Weighing Powder - How precise is good enough?

Discussion in 'Equipment Discussions' started by jdbove, Aug 5, 2011.

  1. jdbove

    jdbove Member

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    I've been more or less forced to look into replacing my RCBS Chargemaster electronic scale for a reason you would never guess. It seems that the 'beep' tone that the scale issues is on the exact same frequency as the warning tone for our dog's underground electric fence, and no matter how far away I try to do my reloading the poor animal is freaking out (along with my wife) until I am finished. At least it gives me a pass to look into upgrading.

    This is where it gets tough. As is typical, I've been reading everything I can find online before choosing a replacement, and also as is typical, am reminded once again that when it comes to precision instruments, you get what you pay for.

    I had an interesting conversation with the very knowlegeable owner operator of Precision Weighing Balances (www.balances.com) when I called to ask for his advice. It seems he gets a lot of phone calls from 'gun guys' and quickly becomes frustrated with our refusal to acknowledge that if we want to weigh powder charges accurate to .1 grain or less, we are going to have to spend at least $700 on a lab balance.

    The gentlemen rapidly dismissed ALL 'strain gauge' based balances as 'junk' and insisted that for this level of precision, only an 'electromagnetic force restoration' balance will suffice. These units START at roughly $700 and rapidly escalate in price to well over $8K. Not the biggest fan of us 'gun guys' he doesn't quite understand how we are willing to drop multi thousands of dollars on 'monster weapons' but won't pony up for the right balance to optimize its function. He pleaded with me to watch his YouTube videos on these subjects (search 'balancesdotcom' on YouTube) and 'spread the word' to the gun guys so he will get fewer inquiries that lead to no sale due to sticker shock.

    I think that we can all agree that when it comes to weighing charges, uniformity between samples is probably more important than the true absolute weight of any given charge when creating a batch of loaded rounds. This notwithstanding, there will also be those of us who desire (or require) a very precise measurement of the charge weight as well.

    So there it is...how precise does this element of our pursuit of accurate long range shooting have to be? Must we all pitch our RCBS/Hornady/Sinclair etc. 'junk' in favor of a piece of true laboratory equipment?

    With my luck, a brand new fancy high dollar lab balance will produce the same damn beep frequency as my current one, only LOUDER. My wife will make me move out.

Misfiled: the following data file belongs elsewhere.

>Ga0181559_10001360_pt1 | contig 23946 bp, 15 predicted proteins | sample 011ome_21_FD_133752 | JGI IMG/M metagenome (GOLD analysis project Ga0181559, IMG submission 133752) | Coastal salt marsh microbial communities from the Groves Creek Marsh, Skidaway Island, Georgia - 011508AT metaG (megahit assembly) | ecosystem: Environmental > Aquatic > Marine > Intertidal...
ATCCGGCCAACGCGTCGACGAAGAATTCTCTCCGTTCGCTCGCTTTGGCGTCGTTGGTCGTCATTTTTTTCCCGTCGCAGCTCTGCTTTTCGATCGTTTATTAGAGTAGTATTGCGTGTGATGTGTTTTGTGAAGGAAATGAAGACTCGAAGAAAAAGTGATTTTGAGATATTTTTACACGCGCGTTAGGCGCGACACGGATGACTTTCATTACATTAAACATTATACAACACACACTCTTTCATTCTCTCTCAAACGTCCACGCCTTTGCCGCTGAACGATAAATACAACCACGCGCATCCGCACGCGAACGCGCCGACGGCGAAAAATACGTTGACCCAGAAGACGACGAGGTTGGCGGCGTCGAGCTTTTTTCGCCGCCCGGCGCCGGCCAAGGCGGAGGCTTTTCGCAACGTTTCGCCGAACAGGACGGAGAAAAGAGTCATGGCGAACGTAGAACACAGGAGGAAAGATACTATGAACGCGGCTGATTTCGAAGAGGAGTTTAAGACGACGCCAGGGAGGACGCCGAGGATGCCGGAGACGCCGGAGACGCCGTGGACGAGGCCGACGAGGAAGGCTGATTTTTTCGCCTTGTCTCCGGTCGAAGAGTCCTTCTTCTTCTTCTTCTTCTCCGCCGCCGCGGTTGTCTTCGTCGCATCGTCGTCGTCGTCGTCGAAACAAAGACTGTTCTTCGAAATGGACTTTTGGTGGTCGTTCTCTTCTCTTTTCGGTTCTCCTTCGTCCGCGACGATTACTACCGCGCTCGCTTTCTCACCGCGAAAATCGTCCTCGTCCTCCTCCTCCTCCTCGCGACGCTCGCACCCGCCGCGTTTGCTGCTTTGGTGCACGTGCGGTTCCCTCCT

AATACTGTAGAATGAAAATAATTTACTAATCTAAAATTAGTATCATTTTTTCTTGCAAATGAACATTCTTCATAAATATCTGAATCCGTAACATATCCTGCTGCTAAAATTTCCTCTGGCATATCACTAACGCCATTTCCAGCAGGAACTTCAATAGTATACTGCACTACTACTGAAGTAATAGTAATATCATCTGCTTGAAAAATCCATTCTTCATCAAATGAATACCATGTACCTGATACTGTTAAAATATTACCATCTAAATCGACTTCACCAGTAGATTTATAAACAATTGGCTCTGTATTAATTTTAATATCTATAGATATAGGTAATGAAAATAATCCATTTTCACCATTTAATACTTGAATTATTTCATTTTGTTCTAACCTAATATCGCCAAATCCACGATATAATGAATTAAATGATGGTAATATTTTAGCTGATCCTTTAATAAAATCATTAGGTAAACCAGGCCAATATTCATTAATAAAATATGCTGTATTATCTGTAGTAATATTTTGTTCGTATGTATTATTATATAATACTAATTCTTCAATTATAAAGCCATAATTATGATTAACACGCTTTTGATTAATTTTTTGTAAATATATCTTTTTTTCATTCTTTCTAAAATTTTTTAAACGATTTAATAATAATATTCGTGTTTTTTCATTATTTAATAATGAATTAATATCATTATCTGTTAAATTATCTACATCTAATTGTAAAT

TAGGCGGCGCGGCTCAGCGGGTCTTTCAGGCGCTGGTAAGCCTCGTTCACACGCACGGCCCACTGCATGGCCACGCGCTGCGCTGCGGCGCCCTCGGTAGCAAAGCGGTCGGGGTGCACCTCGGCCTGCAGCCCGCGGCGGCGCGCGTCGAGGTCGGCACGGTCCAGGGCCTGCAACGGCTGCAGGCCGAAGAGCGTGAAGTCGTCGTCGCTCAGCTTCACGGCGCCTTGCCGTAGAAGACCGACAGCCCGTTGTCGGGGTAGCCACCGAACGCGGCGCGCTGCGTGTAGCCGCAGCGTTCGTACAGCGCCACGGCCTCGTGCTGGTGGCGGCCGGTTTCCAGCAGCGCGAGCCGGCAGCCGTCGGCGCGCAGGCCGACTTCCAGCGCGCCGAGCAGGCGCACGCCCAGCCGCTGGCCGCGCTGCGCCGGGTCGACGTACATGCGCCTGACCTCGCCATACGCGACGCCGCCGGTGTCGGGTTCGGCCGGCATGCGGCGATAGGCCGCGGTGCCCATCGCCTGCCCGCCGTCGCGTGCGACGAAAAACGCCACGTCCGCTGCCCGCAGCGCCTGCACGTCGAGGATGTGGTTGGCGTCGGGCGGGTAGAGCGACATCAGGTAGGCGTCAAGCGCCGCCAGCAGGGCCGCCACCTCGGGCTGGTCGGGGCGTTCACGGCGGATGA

2. Topgun 30-06

    Topgun 30-06 Well-Known Member

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    Having been a State W&M Inspector for over 30 years before I retired in 2002, I would tell that guy he is FOS!!! I have an OHaus mechanical balance that a friend gave me two years ago when he quit reloading and I can weigh charges within +/- 0.1 grain all day every day using it and my RCBS trickler to finish each measurement. I do 50 from priming to completion in a couple hours and sure, it's a little slower than an electronic combination scale/powder dispenser, but it's relatively fast and nothing will ever go wrong with it compared to anything with electronics involved. I prime all 50, then place the powder in and seat the bullet on each one as I go, so there is basically no way I'm going to screw up. To me reloading should be done in a nice, slow operation so that everything goes smoothly and is fun, not in an "I've got to load 100 rounds in 35 minutes" type mentality.
     

  3. kcebcj

    kcebcj Well-Known Member

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    My style of reloading is almost identical to Topgun. I use a Ohous 10-10 scale and trickle to finish 50 at a time or less if working up a load.
     
  4. JOSE A. MARINE

    JOSE A. MARINE Well-Known Member

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    ISN'T this about precision?

    at one time or another I've had two or more scales, at the same time and even digital, and I just cant trust electronics.

    yes, I use an ohaus also, and trickle into it. cero problems. of all the scales I've used, the electronics are the slowest(if you want precision).

    I usually prep the cases on one day, another day I put the primers, next day I weight the powder and put the bullets, this way has worked all the time with cero mistakes. I shoot competition. but would love to hear from the benchrest friends...

    if I wanted to load 100 rounds in 35 minutes I would own a dillon progresive like the one i have for my ipsc shooting. pistol precision is relative for me(i'm a badshot with a handgun..):D

    from old mexico
    Joe
     
  5. Cover Dog

    Cover Dog Active Member

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    I recently did a review on Accurateshooter.com of the MY Weigh GEMPRO 250, a scale that will accurately weigh down to 2/100th's (.02) of a grain. I don't think there is anything remotely close to it for the price of $165.00

     
    Last edited by a moderator: Jan 1, 2016
  6. milanuk

    milanuk Well-Known Member

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    Ya know... if you read the MANUAL for that Chargemaster, you can turn the 'beep' OFF.... :rolleyes:
     
  7. jdbove

    jdbove Member

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    Ya know...I DID read the manual, and the method to turn of the beep was NOT listed.

    Ya know...if you READ the entire thread you will see that after I Googled the subject I found the way to do so, turned off the beep, and described in the thread how this is accomplished.

    Ya know...this thread was ACTUALLY started to spur discussion about the necessity of hyper-precise measurement of charge weight and its resultant effect on long-range accuracy, which it did so wonderfully.
     
  8. jdbove

    jdbove Member

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    Hey Milanuk...sorry...the vast majority of the replies to this thread are contained in the 'reloading techniques' section of the forum, including the revelations regarding how to turn off the beep...my bad.